Ridin’ On The City Of New Orleans

Tue. 8:30 PM: As it turns out, I did need someone to get that song stuck in my head. Amtrak didn’t try hardly at all. They didn’t play the song in the south terminal at Union Station, they didn’t mention its title over the loudspeakers on the train itself, and heck, they hardly even said the name of the train. There was certainly no reference to Arlo Guthrie’s recent fundraiser.

Well. If no one else is gonna say it, I will:

Good morning, America, how are ya?

There.

Tue. 8:45 PM: My neighbors in coach consist of a crowd of young women with, apparently, friends and family riding in Argus come Fat Tuesday its-own-self, and a musician name of Sean whose last trip to New Orleans was with a crew of volunteers. Bless him, y’all.

Tue. 9:30 PM: The exceedingly cheerful lounge car steward has turned on the evening’s movie, Dream On. He is so exceedingly nice and cheerful (“You’d love a cup of coffee? Well, I would love to get you one. I’d love to get you two!”) that I really don’t want to harsh the buzz by getting in trouble with him by peeling the company-ordered duct tape off the electrical outlet under the TV. So I put the laptop on standby to give its battery a rest and I start marking up the hard copy of the manuscript currently undergoing revision.

Also in the lower level of the lounge car are a man seeking to hire flag men in New Orleans and a lady taking her fourth trip to Memphis. The lounge car steward (did I mention how wonderfully cheerful and fun he is?) has said that “after Memphis, the ride’s practically over,” but I suspect that point of view comes from staying up late to close the snack bar. The lady expects to arrive in Memphis by 6:00 AM, and we aren’t scheduled to pull into New Orleans until at least 3:30 PM.

All of them are amazed that I’ve chosen to take the train from Denver to New Orleans, and appalled that the only way to do that is via Chicago. What the hell. I like trains.

Wed. 12:00 AM: I have been so very good. I’ve logged two whole hours on the novel currently undergoing revision, and that includes time spent sitting in one of the closet-like restrooms to use the “120 Volts / Razor Only” outlet on the sly. The miraculously cheerful lounge car steward is closing up shop, and he’s not sure whether he has to be back behind the counter at 5 or 6:30 tomorrow morning. Bless him, y’all.

And good night.

Wed. 6:00 AM: Woke up a little ahead of my alarm clock. Had some kind of bizarre dream in which I was discussing dream interpretation with some other guy. We’ve apparently arrived in Memphis early, and we won’t be departing until 6:50 AM. After some time spent puttering around with toothbrush, hand lotion, cell phone, and breakfast, I get back to work on various writing projects. Until the laptop runs out of juice again, that is.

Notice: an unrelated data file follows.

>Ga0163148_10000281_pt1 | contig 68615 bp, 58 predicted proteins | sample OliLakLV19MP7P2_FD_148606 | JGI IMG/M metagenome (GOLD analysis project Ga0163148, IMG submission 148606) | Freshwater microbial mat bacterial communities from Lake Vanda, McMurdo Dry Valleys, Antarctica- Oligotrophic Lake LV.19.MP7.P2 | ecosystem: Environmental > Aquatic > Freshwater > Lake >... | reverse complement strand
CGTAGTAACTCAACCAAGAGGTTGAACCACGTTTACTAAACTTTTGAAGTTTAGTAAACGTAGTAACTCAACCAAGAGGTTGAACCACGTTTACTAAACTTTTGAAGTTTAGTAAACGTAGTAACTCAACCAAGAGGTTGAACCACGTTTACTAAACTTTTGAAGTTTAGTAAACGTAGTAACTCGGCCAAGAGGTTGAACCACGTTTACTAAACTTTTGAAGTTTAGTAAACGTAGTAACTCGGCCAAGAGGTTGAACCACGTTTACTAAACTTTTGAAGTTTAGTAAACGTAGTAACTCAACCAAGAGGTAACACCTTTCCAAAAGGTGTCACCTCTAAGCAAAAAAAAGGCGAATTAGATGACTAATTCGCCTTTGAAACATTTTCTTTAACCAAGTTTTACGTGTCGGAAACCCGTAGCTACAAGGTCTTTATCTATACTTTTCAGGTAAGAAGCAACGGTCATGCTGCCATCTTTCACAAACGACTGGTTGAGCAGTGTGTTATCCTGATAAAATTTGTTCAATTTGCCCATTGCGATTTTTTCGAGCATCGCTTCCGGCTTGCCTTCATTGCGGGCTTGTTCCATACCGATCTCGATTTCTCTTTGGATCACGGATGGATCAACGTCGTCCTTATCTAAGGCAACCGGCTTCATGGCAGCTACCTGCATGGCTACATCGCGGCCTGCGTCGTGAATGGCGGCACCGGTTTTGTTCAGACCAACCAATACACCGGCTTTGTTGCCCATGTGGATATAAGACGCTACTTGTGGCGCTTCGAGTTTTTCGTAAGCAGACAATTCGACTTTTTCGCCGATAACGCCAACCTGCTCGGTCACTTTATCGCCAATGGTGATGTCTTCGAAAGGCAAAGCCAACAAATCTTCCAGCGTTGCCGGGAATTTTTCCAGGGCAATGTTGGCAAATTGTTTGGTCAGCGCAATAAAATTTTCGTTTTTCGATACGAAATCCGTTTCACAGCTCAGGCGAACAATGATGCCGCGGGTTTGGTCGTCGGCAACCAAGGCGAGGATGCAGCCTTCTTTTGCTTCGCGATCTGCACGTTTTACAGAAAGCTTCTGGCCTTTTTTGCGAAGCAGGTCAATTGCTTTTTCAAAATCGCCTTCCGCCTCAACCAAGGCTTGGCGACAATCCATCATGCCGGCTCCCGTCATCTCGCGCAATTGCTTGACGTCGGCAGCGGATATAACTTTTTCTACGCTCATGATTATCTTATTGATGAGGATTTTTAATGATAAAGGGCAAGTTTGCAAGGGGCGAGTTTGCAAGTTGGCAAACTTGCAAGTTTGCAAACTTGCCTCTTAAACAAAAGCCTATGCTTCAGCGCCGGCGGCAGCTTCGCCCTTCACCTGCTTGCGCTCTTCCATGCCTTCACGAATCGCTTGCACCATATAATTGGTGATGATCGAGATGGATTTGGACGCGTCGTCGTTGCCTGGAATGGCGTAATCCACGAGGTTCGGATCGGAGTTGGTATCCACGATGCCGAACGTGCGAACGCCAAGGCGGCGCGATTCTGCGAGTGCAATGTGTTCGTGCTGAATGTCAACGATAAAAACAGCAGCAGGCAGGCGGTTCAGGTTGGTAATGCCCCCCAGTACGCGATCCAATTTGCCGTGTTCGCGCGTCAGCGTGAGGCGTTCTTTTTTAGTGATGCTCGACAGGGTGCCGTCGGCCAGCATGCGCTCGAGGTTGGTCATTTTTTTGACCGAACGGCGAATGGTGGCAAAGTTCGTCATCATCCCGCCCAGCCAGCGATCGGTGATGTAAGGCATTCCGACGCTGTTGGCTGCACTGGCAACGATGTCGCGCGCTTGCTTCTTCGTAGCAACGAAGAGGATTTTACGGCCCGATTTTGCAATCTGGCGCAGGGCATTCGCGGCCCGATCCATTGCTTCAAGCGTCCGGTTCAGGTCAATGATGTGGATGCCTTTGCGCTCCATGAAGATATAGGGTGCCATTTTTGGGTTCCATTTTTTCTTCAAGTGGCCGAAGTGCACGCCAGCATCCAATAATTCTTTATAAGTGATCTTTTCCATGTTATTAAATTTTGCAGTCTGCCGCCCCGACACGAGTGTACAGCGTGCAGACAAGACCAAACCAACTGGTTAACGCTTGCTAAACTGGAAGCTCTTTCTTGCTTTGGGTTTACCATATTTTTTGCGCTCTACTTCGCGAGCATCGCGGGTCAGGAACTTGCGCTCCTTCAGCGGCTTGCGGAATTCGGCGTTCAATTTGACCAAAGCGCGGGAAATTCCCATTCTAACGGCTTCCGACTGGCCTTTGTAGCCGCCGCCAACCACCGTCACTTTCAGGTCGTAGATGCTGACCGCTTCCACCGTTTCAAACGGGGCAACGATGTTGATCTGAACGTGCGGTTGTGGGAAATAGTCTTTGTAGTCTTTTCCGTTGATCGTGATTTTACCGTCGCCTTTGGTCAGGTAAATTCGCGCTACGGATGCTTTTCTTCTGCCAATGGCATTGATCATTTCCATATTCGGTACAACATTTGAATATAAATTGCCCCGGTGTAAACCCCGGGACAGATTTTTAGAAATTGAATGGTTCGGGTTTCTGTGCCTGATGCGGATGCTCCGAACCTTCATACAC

Wed. 7:30 AM: The world outside was midwestern when I went to sleep. It’s southern now. The gray of the sky is warmer. There’s water on the ground instead of snow, water that pools in ditches and puddles and big square fields that might have something to do with rice and wide, tree-stumpy swaths that might be swamp. Swamp! With knobby-kneed cyprus and mallard ducks! I’m going home.

The train’s doing a lot of whistling today. I can’t help but remember hearing that sound in the distance, growing up, in the distance while I lay in bed or much more close while I sat in a Metairie Park Country Day classroom where “the train is no excuse for being late.”

In a little while, say an hour or two, I’ll give Mom a call and let her know the train’s on time so far.

Wed. 11:05 AM: Pulled into Jackson, Mississippi a bit early. Pulled out the camera. Got a great shot of the capitol building in the distance with the Amtrak location sign in the foreground.

Wed. 2:45 PM: Past Hammond, everything starts looking familiar. I end up in the sightseer lounge with a rowdy bunch of sightseers trying to spot their first alligator in the swamps on the south shore of Pontchartrain. One of ’em starts explaining about cyprus knees and knudges me to back him up. Egrets, cormorants, ducks, and at least one pelican watch the train go by. Everyone shouts at the first sight of downtown.

Wed. 3:10 PM: Everything lines up for me as the tracks start to parallel Airline Highway and then I-610. The big wooden Crystal sign shows up on the left, and I remember P.E. bus trips to a nearby bowling alley when all the boys would yell “Hot saaaaaawwce!” as the sign came into view. The green roof of Xavier shows up on the right; the 9/11 memorial mural goes by on the left after the big green “T * U * L * A * N * E” letters. All around, the whole way in, is the varied spectrum of destruction: houses looking like new, houses with blue tarps on the roofs, houses with no roofs and no life showing through the broken windows.

Wed. 3:20 PM: Train’s backing up now, switching tracks for final approach to the station. Mom’s on her way there too. The Superdome looms on our right hand without warning, right next to the tracks so you can’t see the top. Here’s Poydras. Here’s the station. Here’s my parents.

I’m home, I’m home, I’m home! Even if it’s only ’til the first of March, I’m home. God, I love this city. Bless it, y’all. Bless it forever.

Ah, crud. Someone gimme a Kleenex.

2 Comments so far

  1. Sue (unregistered) on February 22nd, 2006 @ 11:36 pm

    I’ll be coming home for a week in March. Hooray!!!!


  2. Laurie (unregistered) on February 23rd, 2006 @ 1:29 am

    “Woohooooo!!!!!!!!!!!!!!”

    “Illinois Central……..”

    Laurie



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